Saving money is absolutely crucial. You’ve heard your parents say this over and over again, especially since you got your first salary, right? Well, they’re right. It might seem completely okay to spend every penny you earn every month, but you need to start setting money aside from the day you get your first salary. Eventually, maybe 10 years or 20 years or 30 years from now, you will need that money. You may be wondering how to save money on a beginner’s salary, but it is possible.
The ideal percentage of saving is supposed to be just 20 percent of your monthly salary. If that feels too much, calculate how much you spend on eating out or going out with friends. If you order in or eat out twice a week, and spend an average of Rs 500 each time, you would be spending Rs 1,000 in a week. In a month, that would be about Rs 4,000. If you cut that by half, you would save Rs 24,000 in a year + interest.
Here are a few great options for people who are just starting their careers and need to know where and how to save money.
1. Open a Public Provident Fund
Ask your bank if they have the option to open a PPF. If they don’t, find a bank that does (which is nationalised banks and a couple of private banks as well). You can choose to have a fixed amount of money deducted from your account automatically every month. You can also choose to put money in your PPF manually, so that you can put an amount that you’re comfortable with. The limit for an annual investment in PPF is Rs 1.5 lakhs. It’s safe, has a lock-in period of 15 years, and offers a nearly steady rate of interest. You can start with an amount as low as Rs 500 every month and increase it as you become more financially secure.
2. Put a small amount of money in a recurring deposit
Most banks in India offer recurring deposits now which is a great way to save money and earn interest on it. Recurring deposits can be made for varying amounts of time. Unlike a PPF, you don’t have to lock in your money long term. Start with a recurring deposit of two or three years. Set an amount that you know you’ll be comfortable putting away. Even Rs 1,000 a month is great to start with. All banks will have interest rates on their websites which vary with tenure. Choose the tenure that gives you the maximum interest rate. The monthly investment amount in recurring deposits is deducted from your account automatically.
3. Invest in long-term mutual funds
Ever heard “mutual funds are subject to market risk”? That’s true. There is a small risk involved in mutual funds but that gets diminished if you invest in long term mutual funds. The process of finding the right mutual fund for you can be intimidating, so take help from someone who already does this or a relative’s accountant. You can also contact your bank’s relationship manager who can help you with long-term options. The fluctuating monthly interest rates won’t matter if you invest for 20 years. These risks become real in short-term investments which may promise higher returns.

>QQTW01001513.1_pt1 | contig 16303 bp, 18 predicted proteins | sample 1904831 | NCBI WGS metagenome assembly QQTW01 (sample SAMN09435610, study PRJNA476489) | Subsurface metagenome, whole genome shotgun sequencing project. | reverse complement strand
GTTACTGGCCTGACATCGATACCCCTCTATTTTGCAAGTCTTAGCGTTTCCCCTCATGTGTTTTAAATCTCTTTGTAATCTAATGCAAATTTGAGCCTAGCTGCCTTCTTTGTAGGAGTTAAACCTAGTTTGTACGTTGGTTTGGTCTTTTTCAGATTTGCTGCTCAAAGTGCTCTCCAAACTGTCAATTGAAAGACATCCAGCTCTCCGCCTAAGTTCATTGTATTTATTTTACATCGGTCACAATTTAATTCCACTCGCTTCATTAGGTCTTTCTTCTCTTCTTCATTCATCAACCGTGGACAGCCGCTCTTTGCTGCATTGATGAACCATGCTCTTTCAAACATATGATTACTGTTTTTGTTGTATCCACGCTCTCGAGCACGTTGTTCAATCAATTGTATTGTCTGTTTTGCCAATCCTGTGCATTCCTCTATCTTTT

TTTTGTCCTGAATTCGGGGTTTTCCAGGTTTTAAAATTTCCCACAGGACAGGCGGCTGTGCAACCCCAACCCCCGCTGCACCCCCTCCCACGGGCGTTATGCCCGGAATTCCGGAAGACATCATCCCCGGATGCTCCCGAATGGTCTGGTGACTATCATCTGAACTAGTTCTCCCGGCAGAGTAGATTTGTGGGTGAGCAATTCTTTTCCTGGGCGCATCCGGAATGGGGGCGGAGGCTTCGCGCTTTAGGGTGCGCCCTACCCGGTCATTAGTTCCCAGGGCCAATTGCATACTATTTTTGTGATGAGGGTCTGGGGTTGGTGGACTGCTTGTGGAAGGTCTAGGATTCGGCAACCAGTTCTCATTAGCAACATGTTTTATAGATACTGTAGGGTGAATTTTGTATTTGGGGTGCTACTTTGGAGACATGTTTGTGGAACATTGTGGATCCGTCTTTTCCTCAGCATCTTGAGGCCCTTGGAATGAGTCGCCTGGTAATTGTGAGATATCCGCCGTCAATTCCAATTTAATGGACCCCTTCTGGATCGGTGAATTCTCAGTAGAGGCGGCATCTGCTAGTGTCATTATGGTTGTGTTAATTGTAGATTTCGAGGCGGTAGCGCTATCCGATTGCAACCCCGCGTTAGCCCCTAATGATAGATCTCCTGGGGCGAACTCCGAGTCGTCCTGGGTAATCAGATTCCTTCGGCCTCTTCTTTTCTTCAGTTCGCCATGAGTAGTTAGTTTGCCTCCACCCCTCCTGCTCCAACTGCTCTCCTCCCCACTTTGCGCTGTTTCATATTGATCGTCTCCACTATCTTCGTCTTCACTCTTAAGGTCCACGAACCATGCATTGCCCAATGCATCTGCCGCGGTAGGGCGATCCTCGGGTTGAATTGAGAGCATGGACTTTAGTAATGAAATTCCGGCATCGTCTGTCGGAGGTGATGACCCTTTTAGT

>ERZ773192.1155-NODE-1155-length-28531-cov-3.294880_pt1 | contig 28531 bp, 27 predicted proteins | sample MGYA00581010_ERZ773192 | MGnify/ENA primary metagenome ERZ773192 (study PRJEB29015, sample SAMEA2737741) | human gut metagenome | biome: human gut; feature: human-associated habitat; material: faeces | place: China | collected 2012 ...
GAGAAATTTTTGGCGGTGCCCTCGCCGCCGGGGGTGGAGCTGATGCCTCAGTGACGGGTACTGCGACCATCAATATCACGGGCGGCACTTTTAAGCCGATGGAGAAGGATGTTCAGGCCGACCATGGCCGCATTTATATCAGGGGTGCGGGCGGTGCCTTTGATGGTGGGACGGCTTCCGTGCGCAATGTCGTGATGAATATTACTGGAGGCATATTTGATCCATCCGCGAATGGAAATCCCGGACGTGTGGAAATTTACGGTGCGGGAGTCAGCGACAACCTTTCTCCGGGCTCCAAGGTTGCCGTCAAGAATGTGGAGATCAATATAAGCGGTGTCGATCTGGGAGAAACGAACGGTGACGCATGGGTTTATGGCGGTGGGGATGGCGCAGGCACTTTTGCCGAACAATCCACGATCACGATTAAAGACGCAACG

4. Get a life insurance policy or pension plan
Check websites like policybazaar.com to compare policy options. Most life insurance policies will have a minimal annual and monthly payment. Here too, you can start with an amount that you think is comfortable for you. More than insuring your life, these plans help in long term saving which won’t affect your monthly expenditure. When they mature after 15 or 20 years, and you’re at mid level in your career, you will really appreciate the sudden windfall of money.
5. Check for a Provident Fund in your company
Most companies include a PF (Provident Fund) component in your salary package. However, some companies offer the option of opting out of the PF scheme and getting more cash in hand at the end of the month. That option sounds very tempting to most people. After all, who doesn’t love more money? But to make sure that you have money even when you retire, take the PF option. EPFO (Employees’ Provident Fund Organisation) requires employers to contribute into each employees’ Provident Fund account. The interest rates are great, it’s a long term savings plan, and you don’t have to worry about keeping track of monthly payments. Just make sure you have your UAN login details and check your balance occasionally.
6. Lastly, make a ‘fuck off’ fund
This is very, very important. Since most sensible investments are long term, and have lock-in periods, you can’t withdraw money from them without a penalty. This is why it is important to have a savings account that you don’t ever touch unless it’s a dire emergency. This is popularly known as a ‘fuck off’ fund. At some point in your life, you might incur a serious situation which needs immediate action. Whether you want to quit a terrible job, move out of a bad house without notice, or leave a bad marriage or relationship, you need a ‘fuck off’ fund to fall back on. Even if you put Rs 1,000 a month into this account, you will have saved Rs 12,000 in the first year of your employment. If you ever need to walk out of a situation, this fund will be your safety net.
Today, after work, go buy groceries (only as much as you need), cook your own meals (the taste will improve with time, trust us), and save money by not spending on eating out. Think of your financial independence and how far Rs 2,000 a month can go if you invest it instead of spending it.
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